Post-authorisation surveillance of COVID-19 vaccines

All vaccines that become available on the Belgian market have been previously evaluated in clinical trials and have reached strict requirements in terms of quality, safety, immunogenicity (the vaccines’ ability to trigger an immune response), and vaccine efficacy (the vaccines’ ability to prevent a specific disease in a clinical trial setting). After roll-out of the vaccination campaign, it remains crucial to continue monitoring these indicators in what is called post-authorisation surveillance.

What is post-authorisation surveillance?

After authorisation (= when they become available on the Belgian market), all new vaccines continue to be monitored. The “post-authorisation surveillance” of COVID-19 vaccines is based on 5 pillars:

  • Evaluation of the vaccine  uptake (how many people have been vaccinated in a specific period of time) and vaccine coverage (the vaccinated proportion of a population) .
  • Measurement of the vaccine effectiveness (how well the vaccines work in preventing a certain outcome such as infection, illness or death).
  • Continuous monitoring of the vaccines’ safety.
  • Monitoring of vaccine acceptance (behaviours and beliefs surrounding the willingness of the population to get vaccinated)
  • Evaluation of immunogenicity (the ability of the vaccines to induce immune-responses) and seroprevalence (proportion of people with specific antibodies against the SARS-CoV-2 virus in their blood).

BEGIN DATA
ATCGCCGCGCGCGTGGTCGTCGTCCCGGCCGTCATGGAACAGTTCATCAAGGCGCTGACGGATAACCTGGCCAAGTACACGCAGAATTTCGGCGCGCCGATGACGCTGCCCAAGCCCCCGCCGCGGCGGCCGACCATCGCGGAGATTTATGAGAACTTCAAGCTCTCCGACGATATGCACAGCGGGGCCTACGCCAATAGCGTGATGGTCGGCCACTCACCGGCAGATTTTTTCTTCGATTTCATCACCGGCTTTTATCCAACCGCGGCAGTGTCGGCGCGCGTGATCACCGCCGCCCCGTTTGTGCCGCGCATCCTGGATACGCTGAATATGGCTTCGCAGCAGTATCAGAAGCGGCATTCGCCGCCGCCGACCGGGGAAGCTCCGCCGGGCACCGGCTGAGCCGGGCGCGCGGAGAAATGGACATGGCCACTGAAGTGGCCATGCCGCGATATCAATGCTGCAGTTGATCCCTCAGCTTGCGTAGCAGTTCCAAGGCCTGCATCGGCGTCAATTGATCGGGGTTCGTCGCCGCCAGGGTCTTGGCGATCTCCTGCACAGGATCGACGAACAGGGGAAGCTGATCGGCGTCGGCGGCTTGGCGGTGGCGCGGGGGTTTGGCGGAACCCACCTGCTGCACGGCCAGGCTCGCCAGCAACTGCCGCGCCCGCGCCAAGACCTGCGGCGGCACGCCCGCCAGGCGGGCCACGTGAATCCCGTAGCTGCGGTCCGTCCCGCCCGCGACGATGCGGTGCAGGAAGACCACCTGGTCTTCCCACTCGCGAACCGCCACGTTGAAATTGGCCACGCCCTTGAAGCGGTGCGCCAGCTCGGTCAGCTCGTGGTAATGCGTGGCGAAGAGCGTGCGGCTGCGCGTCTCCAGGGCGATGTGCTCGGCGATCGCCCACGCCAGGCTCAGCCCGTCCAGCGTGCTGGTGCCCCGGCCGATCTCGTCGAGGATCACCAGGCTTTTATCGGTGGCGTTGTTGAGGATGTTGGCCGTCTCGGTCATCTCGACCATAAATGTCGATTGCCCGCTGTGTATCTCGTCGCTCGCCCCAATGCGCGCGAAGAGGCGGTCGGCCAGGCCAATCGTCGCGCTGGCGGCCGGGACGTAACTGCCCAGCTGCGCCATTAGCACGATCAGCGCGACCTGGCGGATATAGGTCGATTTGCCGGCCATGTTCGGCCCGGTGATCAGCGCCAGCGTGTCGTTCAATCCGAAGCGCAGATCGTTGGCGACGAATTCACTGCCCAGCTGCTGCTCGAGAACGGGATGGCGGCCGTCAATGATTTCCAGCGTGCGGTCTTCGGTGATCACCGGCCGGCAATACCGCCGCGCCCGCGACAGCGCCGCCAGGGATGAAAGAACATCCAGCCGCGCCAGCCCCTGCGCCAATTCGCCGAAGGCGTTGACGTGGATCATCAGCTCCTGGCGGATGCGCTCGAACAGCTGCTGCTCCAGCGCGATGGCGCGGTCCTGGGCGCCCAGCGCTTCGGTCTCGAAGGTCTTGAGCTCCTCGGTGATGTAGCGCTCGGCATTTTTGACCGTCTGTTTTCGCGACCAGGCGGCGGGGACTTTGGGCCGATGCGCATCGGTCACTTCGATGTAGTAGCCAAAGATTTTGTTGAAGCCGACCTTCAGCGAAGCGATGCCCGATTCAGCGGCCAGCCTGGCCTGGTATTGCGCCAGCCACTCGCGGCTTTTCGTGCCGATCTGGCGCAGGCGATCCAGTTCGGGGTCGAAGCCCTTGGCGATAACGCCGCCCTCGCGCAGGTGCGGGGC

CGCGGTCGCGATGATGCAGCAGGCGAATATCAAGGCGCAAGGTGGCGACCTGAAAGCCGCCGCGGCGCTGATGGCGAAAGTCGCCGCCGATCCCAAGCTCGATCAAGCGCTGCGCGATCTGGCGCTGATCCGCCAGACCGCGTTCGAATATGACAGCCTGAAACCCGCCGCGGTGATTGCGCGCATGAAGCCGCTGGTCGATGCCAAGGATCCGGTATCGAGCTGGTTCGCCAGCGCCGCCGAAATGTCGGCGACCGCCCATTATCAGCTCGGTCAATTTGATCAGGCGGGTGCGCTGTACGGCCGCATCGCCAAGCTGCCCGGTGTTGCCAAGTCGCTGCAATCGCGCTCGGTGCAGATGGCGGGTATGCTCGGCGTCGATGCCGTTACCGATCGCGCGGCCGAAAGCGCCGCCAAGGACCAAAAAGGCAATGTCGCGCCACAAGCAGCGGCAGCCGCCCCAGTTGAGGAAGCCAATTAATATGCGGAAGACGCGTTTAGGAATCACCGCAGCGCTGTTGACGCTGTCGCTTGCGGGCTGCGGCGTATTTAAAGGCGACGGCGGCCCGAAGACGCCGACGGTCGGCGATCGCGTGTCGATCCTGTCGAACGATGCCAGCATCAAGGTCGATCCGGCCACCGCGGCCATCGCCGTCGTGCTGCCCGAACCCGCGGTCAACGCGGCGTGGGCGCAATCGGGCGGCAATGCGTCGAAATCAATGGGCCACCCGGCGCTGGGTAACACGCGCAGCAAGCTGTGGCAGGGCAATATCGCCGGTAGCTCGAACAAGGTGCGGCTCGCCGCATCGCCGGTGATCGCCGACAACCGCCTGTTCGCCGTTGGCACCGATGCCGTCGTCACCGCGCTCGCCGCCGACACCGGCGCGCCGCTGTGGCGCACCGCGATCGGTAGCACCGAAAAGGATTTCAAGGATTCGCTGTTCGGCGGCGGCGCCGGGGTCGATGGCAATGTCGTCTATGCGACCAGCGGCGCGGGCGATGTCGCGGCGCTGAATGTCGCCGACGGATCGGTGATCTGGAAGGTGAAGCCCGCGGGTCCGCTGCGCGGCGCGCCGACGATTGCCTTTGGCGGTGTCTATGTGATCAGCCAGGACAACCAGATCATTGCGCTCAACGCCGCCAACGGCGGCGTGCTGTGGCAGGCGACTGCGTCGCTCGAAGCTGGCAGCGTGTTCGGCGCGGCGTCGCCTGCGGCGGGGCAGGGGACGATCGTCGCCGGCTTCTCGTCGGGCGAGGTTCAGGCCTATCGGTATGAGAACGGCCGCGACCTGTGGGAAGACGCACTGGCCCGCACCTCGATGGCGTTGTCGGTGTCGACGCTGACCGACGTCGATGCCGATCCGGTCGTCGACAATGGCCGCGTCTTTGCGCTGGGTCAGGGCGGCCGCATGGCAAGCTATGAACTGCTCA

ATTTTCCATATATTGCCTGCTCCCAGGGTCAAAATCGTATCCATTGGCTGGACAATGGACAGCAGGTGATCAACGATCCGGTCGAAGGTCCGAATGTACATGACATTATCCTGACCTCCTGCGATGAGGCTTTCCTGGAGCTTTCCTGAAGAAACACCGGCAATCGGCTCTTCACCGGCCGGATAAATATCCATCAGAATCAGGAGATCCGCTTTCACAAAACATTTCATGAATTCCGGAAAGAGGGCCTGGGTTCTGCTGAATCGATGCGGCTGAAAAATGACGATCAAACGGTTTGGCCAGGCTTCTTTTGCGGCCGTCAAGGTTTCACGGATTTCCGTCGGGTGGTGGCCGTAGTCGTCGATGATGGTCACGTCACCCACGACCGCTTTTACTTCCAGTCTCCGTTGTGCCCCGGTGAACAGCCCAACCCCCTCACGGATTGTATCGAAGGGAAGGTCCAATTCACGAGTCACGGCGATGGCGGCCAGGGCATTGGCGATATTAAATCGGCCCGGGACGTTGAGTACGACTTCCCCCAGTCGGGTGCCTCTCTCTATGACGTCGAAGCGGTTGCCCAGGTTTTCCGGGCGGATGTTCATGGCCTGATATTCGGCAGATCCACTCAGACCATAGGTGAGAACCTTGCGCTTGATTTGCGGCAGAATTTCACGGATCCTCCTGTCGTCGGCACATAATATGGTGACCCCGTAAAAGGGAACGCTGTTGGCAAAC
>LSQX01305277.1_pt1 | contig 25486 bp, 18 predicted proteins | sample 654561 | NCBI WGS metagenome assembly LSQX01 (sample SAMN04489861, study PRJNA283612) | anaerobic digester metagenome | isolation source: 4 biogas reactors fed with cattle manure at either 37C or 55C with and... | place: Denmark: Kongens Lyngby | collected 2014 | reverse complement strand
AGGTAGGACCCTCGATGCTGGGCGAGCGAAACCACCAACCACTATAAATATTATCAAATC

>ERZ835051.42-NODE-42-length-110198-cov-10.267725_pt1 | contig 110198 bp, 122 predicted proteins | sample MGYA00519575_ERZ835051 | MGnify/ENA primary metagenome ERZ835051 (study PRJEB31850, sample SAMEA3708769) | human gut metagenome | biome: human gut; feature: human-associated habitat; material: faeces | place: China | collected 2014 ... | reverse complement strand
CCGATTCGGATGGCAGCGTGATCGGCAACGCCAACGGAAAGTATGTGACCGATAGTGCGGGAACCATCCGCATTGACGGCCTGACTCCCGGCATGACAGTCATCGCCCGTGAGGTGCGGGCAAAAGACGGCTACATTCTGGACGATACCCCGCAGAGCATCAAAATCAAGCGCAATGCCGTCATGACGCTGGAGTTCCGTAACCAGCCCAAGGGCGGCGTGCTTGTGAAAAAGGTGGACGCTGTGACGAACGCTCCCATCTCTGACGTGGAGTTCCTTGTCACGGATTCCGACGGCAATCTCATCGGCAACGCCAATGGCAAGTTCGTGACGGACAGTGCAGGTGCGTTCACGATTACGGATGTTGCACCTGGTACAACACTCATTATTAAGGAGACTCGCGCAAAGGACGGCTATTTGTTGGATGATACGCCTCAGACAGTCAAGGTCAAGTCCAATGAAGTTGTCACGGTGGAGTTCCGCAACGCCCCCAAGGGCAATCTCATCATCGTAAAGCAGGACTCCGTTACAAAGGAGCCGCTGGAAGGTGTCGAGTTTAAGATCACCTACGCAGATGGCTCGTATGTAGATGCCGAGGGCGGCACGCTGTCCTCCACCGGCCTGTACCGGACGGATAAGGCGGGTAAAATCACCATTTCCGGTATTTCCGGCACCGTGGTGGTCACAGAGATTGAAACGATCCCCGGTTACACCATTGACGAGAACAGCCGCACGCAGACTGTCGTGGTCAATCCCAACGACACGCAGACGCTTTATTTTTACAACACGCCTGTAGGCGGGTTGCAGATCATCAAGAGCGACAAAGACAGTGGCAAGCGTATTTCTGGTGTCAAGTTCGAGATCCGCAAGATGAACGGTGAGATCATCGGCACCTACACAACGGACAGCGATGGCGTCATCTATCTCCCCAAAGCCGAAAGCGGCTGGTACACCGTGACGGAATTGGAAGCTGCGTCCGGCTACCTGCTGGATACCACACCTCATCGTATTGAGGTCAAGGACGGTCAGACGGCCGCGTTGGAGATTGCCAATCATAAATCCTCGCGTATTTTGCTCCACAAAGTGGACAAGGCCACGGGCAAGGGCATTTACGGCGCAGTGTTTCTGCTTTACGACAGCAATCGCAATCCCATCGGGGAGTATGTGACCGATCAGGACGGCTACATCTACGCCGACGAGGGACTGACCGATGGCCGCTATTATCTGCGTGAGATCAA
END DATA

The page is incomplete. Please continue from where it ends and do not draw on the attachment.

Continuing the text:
Why do we need post-authorisation surveillance of COVID-19 vaccines?

Vaccine acceptance, uptake and coverage studies shed light on how many people are willing to get themselves vaccinated and how many effectively do so. More specifically, vaccine coverage studies allow to estimate the proportion of vaccinated people in specific risk groups, such as the elderly or people with specific underlying disorders. These studies will give insight on attitudes towards vaccines in the population and will help identify gaps within the vaccination program that need to be addressed.

The monitoring of vaccine effectiveness, seroprevalence and immunogenicity allows us to assess the vaccine’s capacity to induce immune response and prevent infection both in the long-term and in the event of new circulating strains.

Finally, it is crucial to monitor the quality of the vaccines and to have a system in place capable of detecting late-onset or rare adverse events in order to continue to guarantee vaccine safety.

Overall, the results of post-authorisation surveillance are used to guide vaccine policy and to inform both health-professionals and the general population about the outcomes of Belgium’s COVID-19 vaccination program.

Sciensano plays an active role in the post-authorisation surveillance of the new COVID-19 vaccines by projects on vaccine uptake, effectiveness, safety, acceptance, seroprevalence (proportion of people with specific antibodies) and immunogenicity.

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